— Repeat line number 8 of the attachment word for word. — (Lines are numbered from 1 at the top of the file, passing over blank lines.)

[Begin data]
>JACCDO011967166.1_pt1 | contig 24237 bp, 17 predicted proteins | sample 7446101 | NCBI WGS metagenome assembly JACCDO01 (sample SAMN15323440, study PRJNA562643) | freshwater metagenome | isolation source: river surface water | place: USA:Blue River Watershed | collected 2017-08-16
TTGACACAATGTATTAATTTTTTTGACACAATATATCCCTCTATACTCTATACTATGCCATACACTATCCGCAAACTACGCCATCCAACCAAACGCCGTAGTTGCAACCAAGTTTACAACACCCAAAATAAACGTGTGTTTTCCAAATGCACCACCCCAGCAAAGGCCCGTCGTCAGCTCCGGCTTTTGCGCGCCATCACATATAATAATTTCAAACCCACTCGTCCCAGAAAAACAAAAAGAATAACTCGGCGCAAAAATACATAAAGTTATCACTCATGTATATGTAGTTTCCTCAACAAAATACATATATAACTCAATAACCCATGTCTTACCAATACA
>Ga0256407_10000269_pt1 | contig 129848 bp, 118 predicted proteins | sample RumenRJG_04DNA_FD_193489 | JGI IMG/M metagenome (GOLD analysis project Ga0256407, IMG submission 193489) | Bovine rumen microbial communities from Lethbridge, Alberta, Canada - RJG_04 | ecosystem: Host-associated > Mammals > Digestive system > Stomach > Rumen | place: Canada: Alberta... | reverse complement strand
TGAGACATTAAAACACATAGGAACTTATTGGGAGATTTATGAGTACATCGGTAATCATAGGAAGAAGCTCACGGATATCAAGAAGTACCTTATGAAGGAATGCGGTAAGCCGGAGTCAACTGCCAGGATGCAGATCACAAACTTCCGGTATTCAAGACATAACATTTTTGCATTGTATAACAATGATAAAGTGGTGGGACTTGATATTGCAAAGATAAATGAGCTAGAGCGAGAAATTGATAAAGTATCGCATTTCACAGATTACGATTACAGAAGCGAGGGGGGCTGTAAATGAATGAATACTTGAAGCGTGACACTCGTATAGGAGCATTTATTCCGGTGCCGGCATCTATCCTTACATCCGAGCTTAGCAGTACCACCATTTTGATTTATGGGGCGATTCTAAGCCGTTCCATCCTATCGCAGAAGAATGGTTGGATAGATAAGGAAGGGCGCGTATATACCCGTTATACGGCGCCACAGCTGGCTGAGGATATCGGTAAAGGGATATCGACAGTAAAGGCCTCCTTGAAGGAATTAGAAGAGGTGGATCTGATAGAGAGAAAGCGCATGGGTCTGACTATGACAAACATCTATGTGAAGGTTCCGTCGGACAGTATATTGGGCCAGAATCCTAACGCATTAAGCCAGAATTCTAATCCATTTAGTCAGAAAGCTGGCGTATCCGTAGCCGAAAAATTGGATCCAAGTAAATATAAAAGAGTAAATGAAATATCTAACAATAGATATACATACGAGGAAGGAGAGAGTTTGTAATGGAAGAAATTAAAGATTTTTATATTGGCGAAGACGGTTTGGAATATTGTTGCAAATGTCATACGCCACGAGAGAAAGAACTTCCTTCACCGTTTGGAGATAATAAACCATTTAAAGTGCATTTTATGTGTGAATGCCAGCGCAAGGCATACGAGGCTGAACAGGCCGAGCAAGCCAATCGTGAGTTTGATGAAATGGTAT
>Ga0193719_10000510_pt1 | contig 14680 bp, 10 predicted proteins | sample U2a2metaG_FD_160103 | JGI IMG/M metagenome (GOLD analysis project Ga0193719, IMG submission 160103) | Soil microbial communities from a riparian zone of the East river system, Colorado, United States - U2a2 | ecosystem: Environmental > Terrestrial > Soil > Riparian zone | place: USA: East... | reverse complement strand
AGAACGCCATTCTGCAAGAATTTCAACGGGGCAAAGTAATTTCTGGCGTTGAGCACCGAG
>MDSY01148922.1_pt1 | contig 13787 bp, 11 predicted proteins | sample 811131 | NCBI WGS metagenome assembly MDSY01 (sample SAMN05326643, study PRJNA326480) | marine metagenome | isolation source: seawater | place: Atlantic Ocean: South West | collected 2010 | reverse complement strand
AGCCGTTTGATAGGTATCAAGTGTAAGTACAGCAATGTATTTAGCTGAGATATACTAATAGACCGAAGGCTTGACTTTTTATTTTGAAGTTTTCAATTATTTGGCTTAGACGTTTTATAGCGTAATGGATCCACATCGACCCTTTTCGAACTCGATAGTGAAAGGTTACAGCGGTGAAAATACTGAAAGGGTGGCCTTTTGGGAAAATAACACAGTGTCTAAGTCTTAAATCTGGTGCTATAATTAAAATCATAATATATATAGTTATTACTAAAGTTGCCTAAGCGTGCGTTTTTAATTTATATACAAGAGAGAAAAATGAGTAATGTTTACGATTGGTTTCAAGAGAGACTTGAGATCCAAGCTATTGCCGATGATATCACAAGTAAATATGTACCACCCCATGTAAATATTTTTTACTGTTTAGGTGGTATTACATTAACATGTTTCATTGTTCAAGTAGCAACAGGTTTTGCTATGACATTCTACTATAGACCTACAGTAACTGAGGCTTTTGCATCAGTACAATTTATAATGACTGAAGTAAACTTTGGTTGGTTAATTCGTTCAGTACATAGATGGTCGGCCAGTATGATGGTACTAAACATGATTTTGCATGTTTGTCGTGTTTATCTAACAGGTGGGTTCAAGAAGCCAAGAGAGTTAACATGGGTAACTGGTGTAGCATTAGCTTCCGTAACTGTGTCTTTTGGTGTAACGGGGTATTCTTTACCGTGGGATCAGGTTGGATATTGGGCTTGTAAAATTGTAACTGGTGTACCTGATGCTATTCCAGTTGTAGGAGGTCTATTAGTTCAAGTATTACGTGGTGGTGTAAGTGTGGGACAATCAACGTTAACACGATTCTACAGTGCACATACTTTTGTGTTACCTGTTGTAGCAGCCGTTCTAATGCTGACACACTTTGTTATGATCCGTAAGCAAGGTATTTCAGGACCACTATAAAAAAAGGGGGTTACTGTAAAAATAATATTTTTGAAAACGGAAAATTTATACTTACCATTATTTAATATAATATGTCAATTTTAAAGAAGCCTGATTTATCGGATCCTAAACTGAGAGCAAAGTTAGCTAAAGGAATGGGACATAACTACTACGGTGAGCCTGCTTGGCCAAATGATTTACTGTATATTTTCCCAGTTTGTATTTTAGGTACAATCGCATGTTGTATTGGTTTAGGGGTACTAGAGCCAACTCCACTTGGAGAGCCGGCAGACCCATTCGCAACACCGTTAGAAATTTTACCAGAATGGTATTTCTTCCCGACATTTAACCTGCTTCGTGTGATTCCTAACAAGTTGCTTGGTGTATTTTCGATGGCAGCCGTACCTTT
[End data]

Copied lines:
AGCCGTTTGATAGGTATCAAGTGTAAGTACAGCAATGTATTTAGCTGAGATATACTAATAGACCGAAGGCTTGACTTTTTATTTTGAAGTTTTCAATTATTTGGCTTAGACGTTTTATAGCGTAATGGATCCACATCGACCCTTTTCGAACTCGATAGTGAAAGGTTACAGCGGTGAAAATACTGAAAGGGTGGCCTTTTGGGAAAATAACACAGTGTCTAAGTCTTAAATCTGGTGCTATAATTAAAATCATAATATATATAGTTATTACTAAAGTTGCCTAAGCGTGCGTTTTTAATTTATATACAAGAGAGAAAAATGAGTAATGTTTACGATTGGTTTCAAGAGAGACTTGAGATCCAAGCTATTGCCGATGATATCACAAGTAAATATGTACCACCCCATGTAAATATTTTTTACTGTTTAGGTGGTATTACATTAACATGTTTCATTGTTCAAGTAGCAACAGGTTTTGCTATGACATTCTACTATAGACCTACAGTAACTGAGGCTTTTGCATCAGTACAATTTATAATGACTGAAGTAAACTTTGGTTGGTTAATTCGTTCAGTACATAGATGGTCGGCCAGTATGATGGTACTAAACATGATTTTGCATGTTTGTCGTGTTTATCTAACAGGTGGGTTCAAGAAGCCAAGAGAGTTAACATGGGTAACTGGTGTAGCATTAGCTTCCGTAACTGTGTCTTTTGGTGTAACGGGGTATTCTTTACCGTGGGATCAGGTTGGATATTGGGCTTGTAAAATTGTAACTGGTGTACCTGATGCTATTCCAGTTGTAGGAGGTCTATTAGTTCAAGTATTACGTGGTGGTGTAAGTGTGGGACAATCAACGTTAACACGATTCTACAGTGCACATACTTTTGTGTTACCTGTTGTAGCAGCCGTTCTAATGCTGACACACTTTGTTATGATCCGTAAGCAAGGTATTTCAGGACCACTATAAAAAAAGGGGGTTACTGTAAAAATAATATTTTTGAAAACGGAAAATTTATACTTACCATTATTTAATATAATATGTCAATTTTAAAGAAGCCTGATTTATCGGATCCTAAACTGAGAGCAAAGTTAGCTAAAGGAATGGGACATAACTACTACGGTGAGCCTGCTTGGCCAAATGATTTACTGTATATTTTCCCAGTTTGTATTTTAGGTACAATCGCATGTTGTATTGGTTTAGGGGTACTAGAGCCAACTCCACTTGGAGAGCCGGCAGACCCATTCGCAACACCGTTAGAAATTTTACCAGAATGGTATTTCTTCCCGACATTTAACCTGCTTCGTGTGATTCCTAACAAGTTGCTTGGTGTATTTTCGATGGCAGCCGTACCTTT